Scroll Top
CASE FOR DRAWING INSTRUMENTS. JACOB & HALSE. LONDON, 1809 – 1810
Astuccio portastrumenti Jacob & Halse

Case for drawing instruments
Jacob & Halse
London, 1809 – 1810

Measures:

Height: 6.69 in
Length: 2.95 in
Depth: 1.25 in
Weight: 0.49 lb

State of conservation:

the case and the instruments are in good condition.

Pocket drawing cases – often called etui, from the French étui – were popular objects for almost a century in Europe, indispensable for storing instruments used for drawing and calculation. The dimensions of the case could vary, depending on whether it was intended for use by architects, civil engineers, mechanical ones or others.
Some treatises, including that of William Ford Stanley, entitled A Descriptive Treatise on Mathematical Drawing Instruments, provide us with a lot of information about the production, use, shape and materials used in the making of these instruments. Stanley focuses not only on the morphology of the cases, but also on the materials generally used in the construction of drawing instruments: brass, silver, steel and ivory, with some differences between the German, Swiss or English manufacturers.

Our etui is tapered, oblong and covered in shagreen, with a closure button and iron zipper supports. The term “shagreen” derived from the French “chagrin” – in Italian “zigrino” – and refers to a type of leather tanned in such a way as to maintain its roughness. Between the 17th and early 18th centuries this leather tanning method, already in use in the Ottoman Empire, began to be applied to shark skin or the skin of a ray fish (the pearly breed, Hypolophus sephen) and was used in the production of luxury items with variations in tanning and dyeing.

The interior is divided into the various housings for the instruments.

These are:

– two brass and steel compasses with one fixed tip and a removable one;

– a geometric or proportional sector complete with a brass pin signed JACOB & HALSE LONDON. This particular instrument can be traced back to an idea by Galileo Galilei. The first geometric compasses for calculation, also known as “proportional compasses”, began to appear between 1500 and 1600. Galileo calls the instrument a “geometric and military compass”, since it could also be used in topography, surveying and ballistics, thanks to the different scales dedicated to these areas. The fundamental principle of this tool exploits the proportionality existing between the lengths of the sides of similar triangles to perform multiplication and division operations;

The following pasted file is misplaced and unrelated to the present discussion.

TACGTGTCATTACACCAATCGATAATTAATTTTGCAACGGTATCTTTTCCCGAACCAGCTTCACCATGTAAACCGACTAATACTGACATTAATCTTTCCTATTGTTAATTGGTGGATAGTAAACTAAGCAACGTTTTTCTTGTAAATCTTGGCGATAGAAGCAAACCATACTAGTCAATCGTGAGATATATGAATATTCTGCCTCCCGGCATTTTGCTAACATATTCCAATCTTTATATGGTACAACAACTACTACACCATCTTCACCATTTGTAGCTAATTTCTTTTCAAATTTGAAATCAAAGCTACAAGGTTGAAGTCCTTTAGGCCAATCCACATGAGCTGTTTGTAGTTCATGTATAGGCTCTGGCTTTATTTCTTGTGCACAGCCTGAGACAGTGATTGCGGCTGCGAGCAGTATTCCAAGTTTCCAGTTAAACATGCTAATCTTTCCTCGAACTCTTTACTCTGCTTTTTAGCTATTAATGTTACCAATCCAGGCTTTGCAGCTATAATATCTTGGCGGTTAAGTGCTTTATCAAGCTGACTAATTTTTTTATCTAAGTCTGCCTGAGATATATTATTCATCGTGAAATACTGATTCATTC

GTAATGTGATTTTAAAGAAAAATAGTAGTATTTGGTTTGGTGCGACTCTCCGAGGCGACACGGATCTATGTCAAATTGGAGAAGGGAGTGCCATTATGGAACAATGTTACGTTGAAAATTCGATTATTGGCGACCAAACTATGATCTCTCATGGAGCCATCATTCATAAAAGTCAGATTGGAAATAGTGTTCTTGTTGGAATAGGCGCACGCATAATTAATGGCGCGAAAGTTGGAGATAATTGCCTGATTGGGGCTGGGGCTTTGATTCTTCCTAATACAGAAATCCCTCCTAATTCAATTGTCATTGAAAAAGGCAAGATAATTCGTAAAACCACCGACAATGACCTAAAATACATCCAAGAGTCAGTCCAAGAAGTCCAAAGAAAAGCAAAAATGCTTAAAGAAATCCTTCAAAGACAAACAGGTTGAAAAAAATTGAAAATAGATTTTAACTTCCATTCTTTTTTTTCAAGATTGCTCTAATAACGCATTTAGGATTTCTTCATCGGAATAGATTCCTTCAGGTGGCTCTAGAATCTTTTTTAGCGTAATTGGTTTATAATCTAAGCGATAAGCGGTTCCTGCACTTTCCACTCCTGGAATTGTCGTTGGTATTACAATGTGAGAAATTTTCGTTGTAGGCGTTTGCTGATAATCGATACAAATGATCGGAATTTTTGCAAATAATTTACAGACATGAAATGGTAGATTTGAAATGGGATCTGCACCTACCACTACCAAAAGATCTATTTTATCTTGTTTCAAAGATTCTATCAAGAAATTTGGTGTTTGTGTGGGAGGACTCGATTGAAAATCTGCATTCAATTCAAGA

– a brass protractor: a semicircle with a graduated circumference and a pointer in the center for measuring angles;

 – a scales ruler: to perform multiplication and division, it is similar to the proportional compass and, in particular, it exploits the proportionality existing between the lengths of the sides of similar triangles.

– a thin inking pen with awl.

The case under analysis can be dated thanks to the signature on the geometric compass: JACOB & HALSE LONDON. The company is listed by Gloria Cliford as operating in London selling globes and measuring instruments between 1809 and 1810. See: Gloria Cliford, Directory of British Scientific Instrument Makers 1550-1851, National Maritime Museum (GB), 1995.

For similar comparative examples of other manufacturers, including the choice of covering, reference can be made to large collections of scientific instruments such as, for example, the one kept in the Science & Society Picture Library in London (invv. 10683373 – 10683384) or, among others, the T. Blunt case kept at the Harvard University Museum (Inv. DW0712), similar for morphological choice and tools.
For a similar case, albeit in galuchat, see the English link of mathsinstrument.
The name of the two partners also appears on some drawing instruments preserved in a private English collection and on two pocket globes that have passed through the market, one of which was exhibited in an exhibition held in London. (T. Lamb; J. Collins; R. Schmidt; Museum Boerhaave; Christie, Manson & Woods, The world in your hands: an exhibition of globes and planetaria: from the collection of Rudolf Schmidt: an exhibition at Christie’s Great Rooms, 25 August – 9 September 1994, and 18 March – 24 September, 1995 at the Museum Boerhaave London, Christie’s, 1994).

Bibliography:

Ford Stanley, Mathematical Drawing and Measuring Instruments, E. & F. N. Spon, 1900;
W. Queen & Company Priced and illustrated catalogue of mathematical instruments and materials for drawing, surveying and civil engineering, Philadelphia, James W. Queen & Co., New York 1873;
Edward Hulme, Mathematical drawing instruments and how to use them, New York, W.T. Comstock 1883;
Gloria Clifton, Oxford Dictionary of National Biography, Directory of Scientific Instrument Makers, Oxford University Press, 2004;
Gloria Clifton, Directory of British Scientific Instrument Makers, 1550-1851, National Maritime Museum (GB), 1995.

Cover Photo: Fabrizio Stipari